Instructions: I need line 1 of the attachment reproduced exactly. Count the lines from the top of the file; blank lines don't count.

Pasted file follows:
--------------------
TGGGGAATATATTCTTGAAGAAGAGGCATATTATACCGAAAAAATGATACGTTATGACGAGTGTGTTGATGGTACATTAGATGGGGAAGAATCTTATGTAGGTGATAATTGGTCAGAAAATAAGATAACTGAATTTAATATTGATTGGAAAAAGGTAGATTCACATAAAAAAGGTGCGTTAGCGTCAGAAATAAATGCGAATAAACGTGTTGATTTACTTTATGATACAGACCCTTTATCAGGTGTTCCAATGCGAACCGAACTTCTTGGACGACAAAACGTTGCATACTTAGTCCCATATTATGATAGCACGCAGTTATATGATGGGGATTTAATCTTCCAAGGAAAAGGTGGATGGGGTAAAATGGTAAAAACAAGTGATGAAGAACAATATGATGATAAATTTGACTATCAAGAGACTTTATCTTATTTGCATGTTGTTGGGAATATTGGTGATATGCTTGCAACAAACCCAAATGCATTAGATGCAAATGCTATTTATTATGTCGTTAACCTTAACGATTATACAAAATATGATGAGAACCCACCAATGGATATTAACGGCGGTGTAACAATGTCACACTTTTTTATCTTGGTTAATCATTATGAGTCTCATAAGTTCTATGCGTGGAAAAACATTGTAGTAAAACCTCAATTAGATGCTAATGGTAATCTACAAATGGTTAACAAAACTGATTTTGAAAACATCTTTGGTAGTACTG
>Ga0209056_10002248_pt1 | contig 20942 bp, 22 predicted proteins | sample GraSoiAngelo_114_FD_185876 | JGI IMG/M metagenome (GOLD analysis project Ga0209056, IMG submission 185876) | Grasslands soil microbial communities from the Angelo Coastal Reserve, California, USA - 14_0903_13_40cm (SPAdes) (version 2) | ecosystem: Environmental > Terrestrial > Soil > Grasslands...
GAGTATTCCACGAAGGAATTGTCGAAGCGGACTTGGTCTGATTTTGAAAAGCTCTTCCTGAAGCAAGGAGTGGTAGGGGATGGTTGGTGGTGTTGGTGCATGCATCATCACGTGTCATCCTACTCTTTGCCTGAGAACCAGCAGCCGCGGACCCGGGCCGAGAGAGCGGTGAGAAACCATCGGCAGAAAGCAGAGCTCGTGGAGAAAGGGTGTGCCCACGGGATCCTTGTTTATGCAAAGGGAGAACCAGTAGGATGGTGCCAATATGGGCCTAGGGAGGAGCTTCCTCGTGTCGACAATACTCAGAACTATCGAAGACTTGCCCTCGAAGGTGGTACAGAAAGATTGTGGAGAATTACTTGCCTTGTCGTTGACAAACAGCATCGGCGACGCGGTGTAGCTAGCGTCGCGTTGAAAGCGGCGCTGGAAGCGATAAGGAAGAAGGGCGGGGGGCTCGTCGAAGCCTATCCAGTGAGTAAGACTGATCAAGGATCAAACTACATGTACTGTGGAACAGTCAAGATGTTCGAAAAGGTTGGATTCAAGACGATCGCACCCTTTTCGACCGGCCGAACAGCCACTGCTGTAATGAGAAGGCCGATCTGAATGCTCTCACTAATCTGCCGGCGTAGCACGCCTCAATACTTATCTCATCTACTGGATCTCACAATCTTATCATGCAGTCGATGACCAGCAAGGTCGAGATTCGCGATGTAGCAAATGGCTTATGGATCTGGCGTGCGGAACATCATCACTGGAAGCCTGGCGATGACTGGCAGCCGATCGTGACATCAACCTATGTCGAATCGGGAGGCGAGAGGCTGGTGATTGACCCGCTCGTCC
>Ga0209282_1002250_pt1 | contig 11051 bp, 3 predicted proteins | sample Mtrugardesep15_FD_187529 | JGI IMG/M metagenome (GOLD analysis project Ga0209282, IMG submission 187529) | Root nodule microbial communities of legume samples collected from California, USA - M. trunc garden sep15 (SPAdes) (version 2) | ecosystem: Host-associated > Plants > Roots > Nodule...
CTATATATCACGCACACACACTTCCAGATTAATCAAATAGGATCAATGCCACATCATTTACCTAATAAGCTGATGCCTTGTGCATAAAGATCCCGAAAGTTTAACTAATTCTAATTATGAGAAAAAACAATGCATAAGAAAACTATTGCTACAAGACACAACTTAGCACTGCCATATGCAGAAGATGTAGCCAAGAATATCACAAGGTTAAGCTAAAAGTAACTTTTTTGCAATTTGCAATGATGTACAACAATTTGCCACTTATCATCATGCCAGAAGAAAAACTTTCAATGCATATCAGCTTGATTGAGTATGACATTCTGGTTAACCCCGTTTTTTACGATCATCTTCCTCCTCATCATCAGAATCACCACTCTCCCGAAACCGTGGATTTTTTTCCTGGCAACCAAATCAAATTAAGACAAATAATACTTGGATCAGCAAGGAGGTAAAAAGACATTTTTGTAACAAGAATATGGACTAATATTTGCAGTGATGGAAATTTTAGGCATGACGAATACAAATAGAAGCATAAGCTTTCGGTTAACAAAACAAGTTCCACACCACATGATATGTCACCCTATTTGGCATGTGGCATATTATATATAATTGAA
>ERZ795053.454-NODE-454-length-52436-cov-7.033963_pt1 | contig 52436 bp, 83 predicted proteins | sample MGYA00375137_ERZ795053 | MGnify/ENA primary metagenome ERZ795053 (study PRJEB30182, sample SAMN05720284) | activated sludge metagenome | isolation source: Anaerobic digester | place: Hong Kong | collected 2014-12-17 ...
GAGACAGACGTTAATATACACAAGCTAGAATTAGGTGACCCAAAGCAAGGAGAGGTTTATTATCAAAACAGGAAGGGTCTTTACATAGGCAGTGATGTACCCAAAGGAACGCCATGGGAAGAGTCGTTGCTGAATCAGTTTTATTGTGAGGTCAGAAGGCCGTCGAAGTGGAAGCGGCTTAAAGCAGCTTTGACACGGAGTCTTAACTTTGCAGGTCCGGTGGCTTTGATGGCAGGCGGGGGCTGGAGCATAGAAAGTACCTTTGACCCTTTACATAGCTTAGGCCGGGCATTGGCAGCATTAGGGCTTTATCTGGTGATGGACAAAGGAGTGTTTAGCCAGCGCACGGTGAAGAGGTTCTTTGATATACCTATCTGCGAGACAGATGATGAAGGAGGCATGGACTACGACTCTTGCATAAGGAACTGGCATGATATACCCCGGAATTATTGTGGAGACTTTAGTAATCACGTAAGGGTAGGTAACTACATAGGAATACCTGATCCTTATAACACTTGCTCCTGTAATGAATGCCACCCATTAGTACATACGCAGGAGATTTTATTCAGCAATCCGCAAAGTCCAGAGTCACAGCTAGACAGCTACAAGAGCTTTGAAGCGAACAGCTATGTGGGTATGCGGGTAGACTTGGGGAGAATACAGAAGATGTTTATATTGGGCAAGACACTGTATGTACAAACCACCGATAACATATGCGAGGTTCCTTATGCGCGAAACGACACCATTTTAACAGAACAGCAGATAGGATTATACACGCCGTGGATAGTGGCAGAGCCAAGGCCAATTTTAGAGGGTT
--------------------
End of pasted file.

TGGGGAATATATTCTTGAAGAAGAGGCATATTATACCGAAAAAATGATACGTTATGACGAGTGTGTTGATGGTACATTAGATGGGGAAGAATCTTATGTAGGTGATAATTGGTCAGAAAATAAGATAACTGAATTTAATATTGATTGGAAAAAGGTAGATTCACATAAAAAAGGTGCGTTAGCGTCAGAAATAAATGCGAATAAACGTGTTGATTTACTTTATGATACAGACCCTTTATCAGGTGTTCCAATGCGAACCGAACTTCTTGGACGACAAAACGTTGCATACTTAGTCCCATATTATGATAGCACGCAGTTATATGATGGGGATTTAATCTTCCAAGGAAAAGGTGGATGGGGTAAAATGGTAAAAACAAGTGATGAAGAACAATATGATGATAAATTTGACTATCAAGAGACTTTATCTTATTTGCATGTTGTTGGGAATATTGGTGATATGCTTGCAACAAACCCAAATGCATTAGATGCAAATGCTATTTATTATGTCGTTAACCTTAACGATTATACAAAATATGATGAGAACCCACCAATGGATATTAACGGCGGTGTAACAATGTCACACTTTTTTATCTTGGTTAATCATTATGAGTCTCATAAGTTCTATGCGTGGAAAAACATTGTAGTAAAACCTCAATTAGATGCTAATGGTAATCTACAAATGGTTAACAAAACTGATTTTGAAAACATCTTTGGTAGTACTG